As we transition (in my case terribly slowly) from the time out of time that is the end of the year to plain ordinary reality, I’ve been bingeing one of my favorite television series, the Australian hit show McLeod’s Daughters. This isn’t genre, exactly, but it is horse-related, and it plays with various film tropes about horses and other livestock.
Pause here to note that this show, which aired over eight seasons beginning in 2001, was developed and written by women, and featured a group of women running a cattle station in the Australian outback. Running it well, having adventures, dealing with men both good and very bad (including rape and infidelity, but also more normal and healthy relationships—nothing non-hetero, but we take what we can get). We can only dream of such a show in the US.
Anyway. The station runs both cattle and sheep, diversifies into various crops, but it’s also a horse ranch, focusing on both breeding and training. There’s a lot of realism—the bred mare gets a uterine infection, both a horse and a cow get forms of colic, and then there’s the shy stallion and Loverboy the (very large, very ripped) escape-artist bull. It’s quite wonderful. It’s on Hulu. Recommended.
What got me going for this column was a combination of an early episode with horse colic, and the poster for another Australian classic, The Man From Snowy River, with its rearing horse and its almost casually posed human couple. This film is hugely popular with the horse community, because it gets so much right. But that poster…
Tropes are a thing. They’re everywhere. They pervade all the stories we tell. In film they become so ingrained that as soon as we get the first signal, we know what’s coming. A certain type of actor, a certain kind of lighting, a certain set of plot elements, feed our expectations. And for the most part, what we expect is what we get.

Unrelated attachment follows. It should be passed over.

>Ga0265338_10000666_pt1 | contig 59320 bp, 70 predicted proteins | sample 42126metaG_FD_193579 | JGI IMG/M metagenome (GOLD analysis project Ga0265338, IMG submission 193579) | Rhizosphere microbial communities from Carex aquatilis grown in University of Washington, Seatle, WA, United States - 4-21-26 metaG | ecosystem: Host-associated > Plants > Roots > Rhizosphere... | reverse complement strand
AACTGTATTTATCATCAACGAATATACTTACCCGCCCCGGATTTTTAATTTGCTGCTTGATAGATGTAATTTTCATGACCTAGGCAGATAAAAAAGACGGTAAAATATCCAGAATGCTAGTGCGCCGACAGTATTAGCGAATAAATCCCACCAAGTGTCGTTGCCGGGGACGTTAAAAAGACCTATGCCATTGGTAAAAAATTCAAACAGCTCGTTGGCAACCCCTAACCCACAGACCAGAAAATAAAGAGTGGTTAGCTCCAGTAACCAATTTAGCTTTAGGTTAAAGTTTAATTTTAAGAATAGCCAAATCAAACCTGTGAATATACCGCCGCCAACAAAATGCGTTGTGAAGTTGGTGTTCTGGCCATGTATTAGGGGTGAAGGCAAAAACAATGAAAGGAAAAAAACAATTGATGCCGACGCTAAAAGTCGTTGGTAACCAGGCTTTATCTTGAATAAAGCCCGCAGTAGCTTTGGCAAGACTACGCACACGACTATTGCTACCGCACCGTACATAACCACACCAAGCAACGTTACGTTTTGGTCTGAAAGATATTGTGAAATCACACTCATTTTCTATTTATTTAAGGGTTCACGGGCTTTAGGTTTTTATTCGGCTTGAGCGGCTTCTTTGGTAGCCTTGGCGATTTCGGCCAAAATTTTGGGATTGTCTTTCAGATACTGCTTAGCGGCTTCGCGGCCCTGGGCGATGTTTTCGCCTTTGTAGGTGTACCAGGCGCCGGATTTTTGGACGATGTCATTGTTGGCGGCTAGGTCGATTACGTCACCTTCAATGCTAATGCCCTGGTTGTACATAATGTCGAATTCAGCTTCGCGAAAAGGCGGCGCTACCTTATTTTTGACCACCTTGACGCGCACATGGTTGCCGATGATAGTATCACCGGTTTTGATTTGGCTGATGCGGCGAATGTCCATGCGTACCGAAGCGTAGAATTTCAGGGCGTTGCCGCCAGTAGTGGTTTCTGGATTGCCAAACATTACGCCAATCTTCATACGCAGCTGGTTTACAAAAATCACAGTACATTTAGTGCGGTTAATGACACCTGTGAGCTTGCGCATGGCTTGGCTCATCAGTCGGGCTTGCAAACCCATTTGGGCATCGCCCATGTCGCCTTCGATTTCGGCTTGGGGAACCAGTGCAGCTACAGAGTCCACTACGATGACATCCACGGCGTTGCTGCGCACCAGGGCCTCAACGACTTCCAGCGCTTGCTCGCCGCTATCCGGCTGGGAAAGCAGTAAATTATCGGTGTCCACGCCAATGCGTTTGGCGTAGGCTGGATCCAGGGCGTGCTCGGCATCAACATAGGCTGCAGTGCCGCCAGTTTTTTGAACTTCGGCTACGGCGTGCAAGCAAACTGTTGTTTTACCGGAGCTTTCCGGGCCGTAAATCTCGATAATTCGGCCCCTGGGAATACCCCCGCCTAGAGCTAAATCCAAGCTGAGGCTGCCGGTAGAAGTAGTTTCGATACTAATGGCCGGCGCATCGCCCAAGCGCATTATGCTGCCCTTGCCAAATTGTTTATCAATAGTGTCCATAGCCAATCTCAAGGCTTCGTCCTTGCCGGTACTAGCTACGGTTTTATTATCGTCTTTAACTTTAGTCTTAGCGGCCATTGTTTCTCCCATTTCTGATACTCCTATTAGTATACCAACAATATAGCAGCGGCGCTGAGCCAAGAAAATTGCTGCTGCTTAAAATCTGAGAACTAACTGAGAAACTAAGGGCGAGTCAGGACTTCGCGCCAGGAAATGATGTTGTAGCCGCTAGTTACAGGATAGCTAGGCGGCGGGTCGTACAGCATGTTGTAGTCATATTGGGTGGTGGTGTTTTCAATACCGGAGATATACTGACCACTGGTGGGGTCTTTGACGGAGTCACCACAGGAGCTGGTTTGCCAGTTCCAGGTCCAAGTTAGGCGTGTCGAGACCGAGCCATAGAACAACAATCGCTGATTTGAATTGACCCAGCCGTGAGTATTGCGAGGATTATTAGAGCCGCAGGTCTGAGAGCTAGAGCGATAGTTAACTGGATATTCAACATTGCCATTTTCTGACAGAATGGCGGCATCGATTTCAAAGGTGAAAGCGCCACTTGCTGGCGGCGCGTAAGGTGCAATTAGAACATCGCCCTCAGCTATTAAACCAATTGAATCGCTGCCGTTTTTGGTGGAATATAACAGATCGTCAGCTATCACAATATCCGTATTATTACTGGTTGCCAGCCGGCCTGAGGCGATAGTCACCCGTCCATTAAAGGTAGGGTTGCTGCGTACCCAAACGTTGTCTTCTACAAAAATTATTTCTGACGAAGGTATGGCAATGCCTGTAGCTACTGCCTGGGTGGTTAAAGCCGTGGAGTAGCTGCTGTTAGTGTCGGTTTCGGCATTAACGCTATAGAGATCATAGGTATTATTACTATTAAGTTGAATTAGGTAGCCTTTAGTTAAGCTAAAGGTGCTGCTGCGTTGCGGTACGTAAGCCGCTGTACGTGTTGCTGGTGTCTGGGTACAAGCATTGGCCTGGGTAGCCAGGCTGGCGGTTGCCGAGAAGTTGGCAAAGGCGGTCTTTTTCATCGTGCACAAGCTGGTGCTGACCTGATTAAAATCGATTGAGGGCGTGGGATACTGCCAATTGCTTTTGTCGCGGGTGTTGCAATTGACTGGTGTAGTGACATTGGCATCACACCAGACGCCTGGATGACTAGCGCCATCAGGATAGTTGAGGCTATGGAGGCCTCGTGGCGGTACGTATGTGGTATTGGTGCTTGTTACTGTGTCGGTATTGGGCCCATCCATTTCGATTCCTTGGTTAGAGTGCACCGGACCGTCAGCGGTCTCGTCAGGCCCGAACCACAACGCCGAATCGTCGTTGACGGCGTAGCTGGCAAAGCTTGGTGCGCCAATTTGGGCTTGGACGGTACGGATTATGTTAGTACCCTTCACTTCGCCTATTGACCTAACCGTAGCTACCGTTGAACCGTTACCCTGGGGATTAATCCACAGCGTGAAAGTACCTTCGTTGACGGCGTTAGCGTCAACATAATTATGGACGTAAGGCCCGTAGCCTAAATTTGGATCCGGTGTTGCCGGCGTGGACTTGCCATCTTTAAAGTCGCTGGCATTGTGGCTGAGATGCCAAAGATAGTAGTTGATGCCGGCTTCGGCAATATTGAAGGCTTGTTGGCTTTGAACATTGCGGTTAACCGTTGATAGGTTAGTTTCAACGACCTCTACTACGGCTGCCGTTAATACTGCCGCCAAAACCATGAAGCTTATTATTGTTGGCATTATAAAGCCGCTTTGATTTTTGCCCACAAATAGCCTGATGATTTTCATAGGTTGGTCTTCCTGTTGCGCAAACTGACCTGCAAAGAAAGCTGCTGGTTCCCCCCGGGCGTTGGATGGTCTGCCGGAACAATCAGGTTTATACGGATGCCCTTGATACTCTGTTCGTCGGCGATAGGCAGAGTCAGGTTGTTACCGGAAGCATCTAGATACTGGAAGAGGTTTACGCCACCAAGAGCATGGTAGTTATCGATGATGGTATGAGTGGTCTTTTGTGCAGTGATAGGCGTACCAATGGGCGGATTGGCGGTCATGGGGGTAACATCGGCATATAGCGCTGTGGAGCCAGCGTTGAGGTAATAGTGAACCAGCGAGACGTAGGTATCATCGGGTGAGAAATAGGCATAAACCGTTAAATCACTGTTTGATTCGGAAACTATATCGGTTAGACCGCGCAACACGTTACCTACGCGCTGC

It’s a form of shorthand. Used wisely, it creates great genre. Spaceships. Sassy crime solvers. Superhero costumes.
It’s also a form of laziness. Drop in a trope, let the trope do the work. Don’t take the time to ask where the trope came from or whether it’s accurate. Like all those movie cowboys flapping their elbows at the gallop, and all those fantasy questers yelling “Hyah!” to make their horses go. All horses whinny all the time, because that’s the signifier for “horse.” When in fact the whinny is a specific form of communication, and mostly inapplicable in context.
One particular visual trope shows up in film after film. Movie horses don’t just whinny constantly. They rear all the time. Horse shows up on screen, he rears. Rider gallops up, horse rears. Character handles horse for any reason, positive or negative—yep. Horse rears.
So for an iconic horse movie, what do the publicity types do when they need to show a horse on their poster? They show a rearing horse.
Of course they do. Horses are big animals. When they stand on their hindlegs, they’re really big. They tower over humans. They’re dramatic. Wow! Look at that! says the general public.
Oh hell no, says the horse-savvy minority.
A comfortable, calm, sane horse does not rear. Rearing signifies aggression, dominance, aversion, fear. The stallion rears to challenge an enemy. He’s making himself as tall as he can, and the next move is often to batter the rival or the predator with his forefeet.
A stallion also rears to mount a mare. If she’s not willing and is not restrained, she can do real damage with her hindlegs—a horse’s kick is a very powerful thing. When a stallion moves in to breed, he’s gambling that she won’t literally cut him off at the knees.
But mostly when a horse rears, he’s not just showing off. He’s making a point. He may do so in play, but play is practice for breeding and for war. He doesn’t do it as a matter of routine.